Reseachers at Harvard University have developed a way to 3D-print a cellular composite with record lightness and stiffness using an epoxy resin. This marks the first time that epoxy is used for 3D-printing, and the advance could lead to the development of new lightweight architectures for more efficient wind turbines, faster cars, and lighter airplanes.
If you take all of the materials known to man, whether natural or man-made, and observe their relative properties, you'll soon find a very clear pattern: density and strength always seem to go hand-in-hand. The very light foams are generally extremely weak, and on the other end of the spectrum, the heavy materials like steels and other metals are among the strongest we know.
There are, however, a few outliers. One such example is balsa wood, which has a density as low as 40 kg per cubic meter (2.5 lb per cubic foot) but is still very strong, thanks to a microscopic structure that features a highly effective mix of cellulose and lignin fibers. Balsa wood is therefore used in applications where light but strong structures are critical, from the blades in wind turbines to the chassis of model airplanes and helicopters. There is however a serious supply problem, in that over 95 percent of the world reserves of balsa wood comes from a single country – Ecuador.
Scientists at Harvard have now come up with a way to manufacture a cellular composite that's even better than balsa wood, doing away with the occasional structural defects in the wood that can make it less reliable as a building material.
The researchers took inspiration from the microscopic structure of balsa, which is mostly hollow and in which only the cell walls are carrying the load. Their built their new composite using an epoxy-based resin containing nanoclay platelets to increase viscosity, as well as two types of fillers – silicon carbide "whiskers" and discrete carbon fibers.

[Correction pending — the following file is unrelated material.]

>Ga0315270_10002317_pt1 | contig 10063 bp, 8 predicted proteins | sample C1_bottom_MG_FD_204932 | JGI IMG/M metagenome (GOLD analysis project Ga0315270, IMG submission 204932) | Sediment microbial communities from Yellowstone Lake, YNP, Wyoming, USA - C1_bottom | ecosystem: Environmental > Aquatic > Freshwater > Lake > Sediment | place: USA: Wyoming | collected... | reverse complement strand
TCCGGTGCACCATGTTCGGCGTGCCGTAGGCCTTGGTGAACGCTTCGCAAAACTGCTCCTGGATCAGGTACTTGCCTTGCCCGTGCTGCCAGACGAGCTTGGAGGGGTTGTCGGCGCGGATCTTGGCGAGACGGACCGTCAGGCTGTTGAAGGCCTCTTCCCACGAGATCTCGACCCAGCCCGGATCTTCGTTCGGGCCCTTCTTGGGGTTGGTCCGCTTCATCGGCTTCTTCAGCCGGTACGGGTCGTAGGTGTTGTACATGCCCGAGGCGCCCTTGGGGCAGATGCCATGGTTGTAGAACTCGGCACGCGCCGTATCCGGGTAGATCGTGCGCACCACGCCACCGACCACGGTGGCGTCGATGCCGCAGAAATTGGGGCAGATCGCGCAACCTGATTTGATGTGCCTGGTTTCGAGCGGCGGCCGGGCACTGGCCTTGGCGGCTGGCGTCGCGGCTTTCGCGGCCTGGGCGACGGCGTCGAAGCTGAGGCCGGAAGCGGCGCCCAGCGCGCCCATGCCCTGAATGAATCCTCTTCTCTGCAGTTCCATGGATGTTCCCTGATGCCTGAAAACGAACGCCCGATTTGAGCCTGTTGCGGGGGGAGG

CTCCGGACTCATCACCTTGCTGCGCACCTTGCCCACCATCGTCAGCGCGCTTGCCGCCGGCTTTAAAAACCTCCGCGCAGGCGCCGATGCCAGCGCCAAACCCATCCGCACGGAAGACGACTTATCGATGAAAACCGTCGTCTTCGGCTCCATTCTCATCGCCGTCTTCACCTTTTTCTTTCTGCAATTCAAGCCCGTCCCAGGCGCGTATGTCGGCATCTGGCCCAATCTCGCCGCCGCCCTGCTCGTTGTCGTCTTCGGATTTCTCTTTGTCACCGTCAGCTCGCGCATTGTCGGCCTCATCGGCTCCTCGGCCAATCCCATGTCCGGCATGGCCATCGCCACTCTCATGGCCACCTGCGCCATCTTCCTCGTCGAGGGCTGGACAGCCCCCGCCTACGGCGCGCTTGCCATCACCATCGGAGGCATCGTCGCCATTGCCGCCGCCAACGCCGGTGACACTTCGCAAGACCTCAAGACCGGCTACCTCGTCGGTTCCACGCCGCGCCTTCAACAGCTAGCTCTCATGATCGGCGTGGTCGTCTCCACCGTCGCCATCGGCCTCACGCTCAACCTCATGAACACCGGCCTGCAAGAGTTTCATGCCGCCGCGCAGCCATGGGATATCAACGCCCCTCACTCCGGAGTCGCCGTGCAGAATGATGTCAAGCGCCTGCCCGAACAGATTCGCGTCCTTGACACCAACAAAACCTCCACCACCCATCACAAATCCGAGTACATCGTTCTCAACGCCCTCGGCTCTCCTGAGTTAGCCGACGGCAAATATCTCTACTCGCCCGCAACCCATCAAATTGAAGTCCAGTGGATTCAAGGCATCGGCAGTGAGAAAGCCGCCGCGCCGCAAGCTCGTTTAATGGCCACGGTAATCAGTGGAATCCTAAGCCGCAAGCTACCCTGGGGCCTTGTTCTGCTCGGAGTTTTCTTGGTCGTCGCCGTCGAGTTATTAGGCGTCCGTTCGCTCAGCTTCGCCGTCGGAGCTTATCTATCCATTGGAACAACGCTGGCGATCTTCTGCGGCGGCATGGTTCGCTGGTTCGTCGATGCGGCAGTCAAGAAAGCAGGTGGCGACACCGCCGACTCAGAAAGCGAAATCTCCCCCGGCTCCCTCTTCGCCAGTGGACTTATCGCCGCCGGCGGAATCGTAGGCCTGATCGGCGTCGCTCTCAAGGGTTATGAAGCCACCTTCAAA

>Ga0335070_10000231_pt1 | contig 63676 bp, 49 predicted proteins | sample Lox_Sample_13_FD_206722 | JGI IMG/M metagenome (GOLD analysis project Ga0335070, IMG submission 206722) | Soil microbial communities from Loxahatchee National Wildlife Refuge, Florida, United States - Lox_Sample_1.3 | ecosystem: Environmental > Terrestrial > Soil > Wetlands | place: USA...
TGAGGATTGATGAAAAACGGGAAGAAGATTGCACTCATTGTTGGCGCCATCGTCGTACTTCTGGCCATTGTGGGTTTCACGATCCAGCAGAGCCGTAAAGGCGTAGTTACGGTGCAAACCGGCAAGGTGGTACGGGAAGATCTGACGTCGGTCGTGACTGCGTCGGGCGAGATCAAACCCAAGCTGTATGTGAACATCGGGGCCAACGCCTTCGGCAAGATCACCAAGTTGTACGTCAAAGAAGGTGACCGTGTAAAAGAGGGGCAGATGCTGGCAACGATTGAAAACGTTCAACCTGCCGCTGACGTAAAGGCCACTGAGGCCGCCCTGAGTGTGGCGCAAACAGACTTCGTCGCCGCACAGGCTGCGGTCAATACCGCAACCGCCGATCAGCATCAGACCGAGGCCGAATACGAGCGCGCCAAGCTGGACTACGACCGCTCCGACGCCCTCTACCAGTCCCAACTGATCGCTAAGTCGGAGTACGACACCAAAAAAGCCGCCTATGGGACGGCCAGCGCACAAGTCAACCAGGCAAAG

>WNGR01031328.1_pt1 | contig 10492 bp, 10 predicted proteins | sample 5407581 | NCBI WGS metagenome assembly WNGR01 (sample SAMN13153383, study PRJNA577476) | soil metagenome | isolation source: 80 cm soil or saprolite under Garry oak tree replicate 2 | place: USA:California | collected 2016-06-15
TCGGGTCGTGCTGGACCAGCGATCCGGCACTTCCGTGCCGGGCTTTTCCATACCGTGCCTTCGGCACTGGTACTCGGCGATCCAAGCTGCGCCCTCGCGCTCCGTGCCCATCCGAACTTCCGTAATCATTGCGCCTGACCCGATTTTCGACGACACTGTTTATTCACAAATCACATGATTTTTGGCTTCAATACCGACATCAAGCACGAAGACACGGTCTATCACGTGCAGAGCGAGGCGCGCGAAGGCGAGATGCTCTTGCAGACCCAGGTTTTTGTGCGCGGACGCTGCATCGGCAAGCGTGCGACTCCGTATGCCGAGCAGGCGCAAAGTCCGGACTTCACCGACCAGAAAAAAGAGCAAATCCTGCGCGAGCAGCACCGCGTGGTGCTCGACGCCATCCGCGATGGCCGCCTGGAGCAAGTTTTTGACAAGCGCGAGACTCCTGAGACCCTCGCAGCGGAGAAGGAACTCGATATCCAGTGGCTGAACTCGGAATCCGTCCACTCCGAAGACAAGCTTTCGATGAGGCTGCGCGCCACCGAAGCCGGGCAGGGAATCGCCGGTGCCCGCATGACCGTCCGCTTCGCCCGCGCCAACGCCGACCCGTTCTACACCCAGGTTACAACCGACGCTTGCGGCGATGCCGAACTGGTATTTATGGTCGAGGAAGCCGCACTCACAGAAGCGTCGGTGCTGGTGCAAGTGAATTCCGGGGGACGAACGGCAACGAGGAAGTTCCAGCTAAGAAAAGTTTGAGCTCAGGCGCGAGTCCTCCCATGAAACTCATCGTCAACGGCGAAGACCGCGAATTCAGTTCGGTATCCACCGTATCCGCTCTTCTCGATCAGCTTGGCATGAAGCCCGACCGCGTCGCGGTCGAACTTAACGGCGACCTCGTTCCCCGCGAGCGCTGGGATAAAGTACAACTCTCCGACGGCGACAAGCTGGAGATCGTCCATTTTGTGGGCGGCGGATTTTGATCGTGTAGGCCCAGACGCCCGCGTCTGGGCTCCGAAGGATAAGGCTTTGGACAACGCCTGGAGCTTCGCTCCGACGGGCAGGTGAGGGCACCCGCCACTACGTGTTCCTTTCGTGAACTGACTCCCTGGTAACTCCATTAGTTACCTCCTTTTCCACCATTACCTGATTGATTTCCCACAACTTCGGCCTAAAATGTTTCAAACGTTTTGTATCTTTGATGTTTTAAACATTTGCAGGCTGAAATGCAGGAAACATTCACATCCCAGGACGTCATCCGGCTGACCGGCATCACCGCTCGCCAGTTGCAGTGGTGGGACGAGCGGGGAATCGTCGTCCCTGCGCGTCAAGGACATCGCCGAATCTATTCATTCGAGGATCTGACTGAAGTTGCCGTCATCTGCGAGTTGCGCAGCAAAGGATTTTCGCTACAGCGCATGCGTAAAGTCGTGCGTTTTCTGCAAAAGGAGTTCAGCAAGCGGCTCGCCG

One very interesting feature is the fact that the researchers can control the exact stiffness of the material by changing the orientation of the fillers as needed. Orienting the silicon carbide whiskers perpendicularly to the direction which will face the most load makes the material stronger – for the same reason that it's easier to chop wood longitudinally and not perpendicularly to its fibers.
This tunable property means that designers can digitally integrate into the composition the stiffness and toughness of an object from the very beginning, and have it comply with the desired specifications.
According to principal investigator Prof. Jennifer A. Lewis, their research is a significant step because it paves the way for 3D-printing using materials, such as epoxies, which can be used for structural applications, as opposed to the thermoplastics that your standard 3D printer uses. Using this resin, Lewis and colleagues obtained composites that are as stiff as wood, up to 20 times stiffer than commercial 3D-printed polymers, and twice as strong as the strongest printed polymer composites up to that point.
Applications for this technology could include more efficient wind turbines and perhaps innovative architecture for building lighter but safe cars that increase mileage.
A paper describing the advance appears in the journal Advanced Materials.
Below, you can watch a short clip of the composite being printed.
Source: Harvard University
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